Hello, my name's Hugh and I'm about to become an amputee.
But before I get into that, take a quick look at my beautiful family. I'm married to the truly extraordinary Mary, we have two crazy, gorgeous & smart little girls; Lily (4) and Maisie (2) and I have two grown-up children, the superlatives about whom would fill this page and many more; Cameron Boyle (26) and Kitty Boyle (23). Mary, the girls and I live in Dallas, Texas. Cameron lives in Manchester, England and Kitty lives in London, England. They'll all no doubt feature in the pages of this blog over the coming months, so you'll soon understand how and why I'm so crushingly proud of them all...
Oh, and we have a very cool dog named 'Shamrock'.
As I write this on February 15th, 2022, I cast my mind back just 155 days to September 16th last year. At 6.15am I got into an Uber to take me to Baylor All Saints hospital in Fort Worth, where at 7.00am I was to check-in at the day surgery to have a procedure on my right ankle.
I'll go into more detail on the history of the ankle isssues that led me there that day in another post, but suffice it to say, the surgery I was there for, really should not have been problematic. Not only that, my Uber dropped me at the wrong entrance to the hospital, so I ran the 5 minutes around the block to the correct entrance to arrive on time. Yep, you read that right, I ran to an ankle surgery.
Yet, 155 days later, just 36 hours before an appoinment with my doctor in which he'll confirm what I already know, I find myself writing the 'Introduction' section of a blog-site, on which I'll chart my journey through the below-the-knee amputation of my right leg.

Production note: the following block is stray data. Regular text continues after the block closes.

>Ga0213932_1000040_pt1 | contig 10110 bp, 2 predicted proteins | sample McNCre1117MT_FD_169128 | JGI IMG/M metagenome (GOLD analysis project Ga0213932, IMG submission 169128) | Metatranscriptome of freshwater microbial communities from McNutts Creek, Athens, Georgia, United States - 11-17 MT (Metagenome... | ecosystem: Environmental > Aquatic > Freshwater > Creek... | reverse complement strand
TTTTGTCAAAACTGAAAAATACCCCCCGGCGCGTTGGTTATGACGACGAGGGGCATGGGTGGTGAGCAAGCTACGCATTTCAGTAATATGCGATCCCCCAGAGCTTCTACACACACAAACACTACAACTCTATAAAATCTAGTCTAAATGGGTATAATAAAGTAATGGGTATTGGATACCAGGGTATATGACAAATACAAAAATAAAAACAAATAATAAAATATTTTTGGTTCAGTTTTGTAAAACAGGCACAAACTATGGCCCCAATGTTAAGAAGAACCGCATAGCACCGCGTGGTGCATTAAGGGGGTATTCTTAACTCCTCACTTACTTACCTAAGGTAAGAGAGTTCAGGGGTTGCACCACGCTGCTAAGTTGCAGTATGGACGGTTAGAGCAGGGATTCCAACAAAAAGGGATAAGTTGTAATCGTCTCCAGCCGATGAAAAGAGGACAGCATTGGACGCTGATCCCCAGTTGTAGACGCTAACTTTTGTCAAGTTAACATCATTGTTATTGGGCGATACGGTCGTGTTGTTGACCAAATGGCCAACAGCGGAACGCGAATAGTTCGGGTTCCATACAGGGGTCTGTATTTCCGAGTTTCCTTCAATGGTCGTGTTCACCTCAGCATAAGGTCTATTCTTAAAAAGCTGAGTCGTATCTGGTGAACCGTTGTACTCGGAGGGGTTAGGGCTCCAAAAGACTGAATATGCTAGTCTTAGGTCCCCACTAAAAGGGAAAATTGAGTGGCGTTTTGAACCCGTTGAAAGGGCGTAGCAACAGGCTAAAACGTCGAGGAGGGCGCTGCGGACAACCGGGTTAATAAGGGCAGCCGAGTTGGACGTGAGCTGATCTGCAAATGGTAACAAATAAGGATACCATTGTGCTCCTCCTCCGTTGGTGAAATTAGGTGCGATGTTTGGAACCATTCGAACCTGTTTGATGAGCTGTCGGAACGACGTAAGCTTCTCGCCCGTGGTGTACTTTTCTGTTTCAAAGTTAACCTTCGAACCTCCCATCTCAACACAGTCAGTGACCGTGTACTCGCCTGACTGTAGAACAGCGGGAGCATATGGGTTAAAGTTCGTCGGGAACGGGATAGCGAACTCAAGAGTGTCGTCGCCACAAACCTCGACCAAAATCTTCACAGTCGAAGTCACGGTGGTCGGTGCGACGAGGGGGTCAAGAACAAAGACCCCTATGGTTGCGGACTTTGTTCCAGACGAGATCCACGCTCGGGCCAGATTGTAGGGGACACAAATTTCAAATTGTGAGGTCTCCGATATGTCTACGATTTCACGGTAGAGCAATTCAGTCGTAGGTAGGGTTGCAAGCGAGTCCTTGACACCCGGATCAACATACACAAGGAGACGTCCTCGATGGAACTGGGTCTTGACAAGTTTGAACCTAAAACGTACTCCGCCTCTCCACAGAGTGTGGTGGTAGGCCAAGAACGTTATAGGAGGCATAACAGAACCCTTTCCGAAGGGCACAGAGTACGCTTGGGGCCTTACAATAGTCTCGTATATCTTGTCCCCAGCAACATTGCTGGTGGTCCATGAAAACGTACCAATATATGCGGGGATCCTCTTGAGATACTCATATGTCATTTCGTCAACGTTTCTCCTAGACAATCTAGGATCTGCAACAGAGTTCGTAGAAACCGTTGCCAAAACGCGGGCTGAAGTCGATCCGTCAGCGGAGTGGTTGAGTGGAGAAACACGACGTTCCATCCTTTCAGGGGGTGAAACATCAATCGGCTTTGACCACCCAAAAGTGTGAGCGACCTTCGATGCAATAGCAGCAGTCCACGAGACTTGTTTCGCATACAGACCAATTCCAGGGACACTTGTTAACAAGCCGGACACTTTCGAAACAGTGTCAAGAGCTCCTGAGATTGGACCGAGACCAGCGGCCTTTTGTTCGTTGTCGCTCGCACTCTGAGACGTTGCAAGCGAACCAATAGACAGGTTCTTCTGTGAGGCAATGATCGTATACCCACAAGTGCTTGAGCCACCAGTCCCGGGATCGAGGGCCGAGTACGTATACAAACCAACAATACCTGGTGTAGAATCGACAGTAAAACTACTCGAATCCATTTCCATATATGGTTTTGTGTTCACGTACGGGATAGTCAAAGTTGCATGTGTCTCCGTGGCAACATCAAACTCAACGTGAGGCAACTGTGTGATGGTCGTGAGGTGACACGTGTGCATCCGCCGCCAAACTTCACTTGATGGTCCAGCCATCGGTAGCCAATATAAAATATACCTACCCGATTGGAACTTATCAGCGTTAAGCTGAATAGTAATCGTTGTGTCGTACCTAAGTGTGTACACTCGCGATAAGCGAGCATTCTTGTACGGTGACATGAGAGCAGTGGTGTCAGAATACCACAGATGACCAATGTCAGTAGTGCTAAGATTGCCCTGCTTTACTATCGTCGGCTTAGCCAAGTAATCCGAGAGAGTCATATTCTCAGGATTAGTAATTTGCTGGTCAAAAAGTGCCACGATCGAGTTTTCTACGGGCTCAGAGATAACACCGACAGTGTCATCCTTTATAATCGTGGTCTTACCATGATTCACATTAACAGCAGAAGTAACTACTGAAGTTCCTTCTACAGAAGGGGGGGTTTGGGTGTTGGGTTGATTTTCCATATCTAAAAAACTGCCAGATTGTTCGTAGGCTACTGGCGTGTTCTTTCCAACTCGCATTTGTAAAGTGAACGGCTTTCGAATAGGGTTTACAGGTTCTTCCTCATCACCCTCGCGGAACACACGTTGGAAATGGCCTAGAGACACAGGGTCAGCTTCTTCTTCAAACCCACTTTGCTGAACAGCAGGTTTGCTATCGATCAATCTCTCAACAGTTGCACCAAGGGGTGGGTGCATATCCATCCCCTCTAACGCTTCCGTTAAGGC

Inevitably, I've had a huge amount to process and understand in a very short period of time. Balancing my emotional response to the increasing liklihood of losing my leg, with my need to absorb masses of information about every facet of amputation, has been immeasurably hard. But without question, the most important source of both reassurance and knowledge I've had in this time, has come from others who have gone through the same experience.
Either in Facebook Groups, where the support of strangers is the stuff of angels. Or on YouTube channels, blogs and podcasts, where personal stories are generously - at times vulnerably, but always inspiringly shared. They have been the very foundations of my getting through the last few weeks, and about these brave people, let me say this...
Having the courage to stare down the lens of a cell-phone the night before or the night after an amputation, such that the sharing of an experience might help someone else, somewhere else, maybe years in the future, is an act of unfathomable kindness. A kindness that I have been a full beneficiary of, so therefore, an inspiring kindness that I now hope to pay-forward as best I can, in the content of this, my own amputation blog & podcast.
I was not expecting to do this. Nor was I expecting that after 54 years of excellent health (that perhaps, my lifestyle in younger years neither guaranteed or deserved), to be facing the rest of my life, classed by the healthcare system as 'disabled' and as an amputee. But, that's life and 'disabled'...well, it's just a word.
What I know is that just waking up every morning is a gift, but is not a given. Whereas adversity in your life is a given, that rarely feels like much of a gift. But I believe it can be turned into one. If this is the path that has been determined for me, I'm gonna embrace it, own it and learn from it. There's plentiful gifts right there.
My hope then, is that one day, someone in exactly the situation I'm in now, finds these pages and something they read or watch, however consequential or small, helps, or reassures, or offers some light to them, as they go on their own journey.
So if that person is you... yeah, you over there... reading this on your iPhone 17... Let's do this.